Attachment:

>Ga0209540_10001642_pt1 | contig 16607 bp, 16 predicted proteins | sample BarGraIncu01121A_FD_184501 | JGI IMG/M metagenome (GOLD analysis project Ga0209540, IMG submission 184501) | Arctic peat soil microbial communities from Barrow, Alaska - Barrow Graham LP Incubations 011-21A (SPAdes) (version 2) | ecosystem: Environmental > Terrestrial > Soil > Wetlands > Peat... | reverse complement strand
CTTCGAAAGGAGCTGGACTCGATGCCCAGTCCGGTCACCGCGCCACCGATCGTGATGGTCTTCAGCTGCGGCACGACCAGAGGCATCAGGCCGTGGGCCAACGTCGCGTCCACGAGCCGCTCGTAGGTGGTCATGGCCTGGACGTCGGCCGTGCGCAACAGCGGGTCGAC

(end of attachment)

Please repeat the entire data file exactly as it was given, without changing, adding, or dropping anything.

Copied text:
>Ga0209540_10001642_pt1 | contig 16607 bp, 16 predicted proteins | sample BarGraIncu01121A_FD_184501 | JGI IMG/M metagenome (GOLD analysis project Ga0209540, IMG submission 184501) | Arctic peat soil microbial communities from Barrow, Alaska - Barrow Graham LP Incubations 011-21A (SPAdes) (version 2) | ecosystem: Environmental > Terrestrial > Soil > Wetlands > Peat... | reverse complement strand
CTTCGAAAGGAGCTGGACTCGATGCCCAGTCCGGTCACCGCGCCACCGATCGTGATGGTCTTCAGCTGCGGCACGACCAGAGGCATCAGGCCGTGGGCCAACGTCGCGTCCACGAGCCGCTCGTAGGTGGTCATGGCCTGGACGTCGGCCGTGCGCAACAGCGGGTCGAC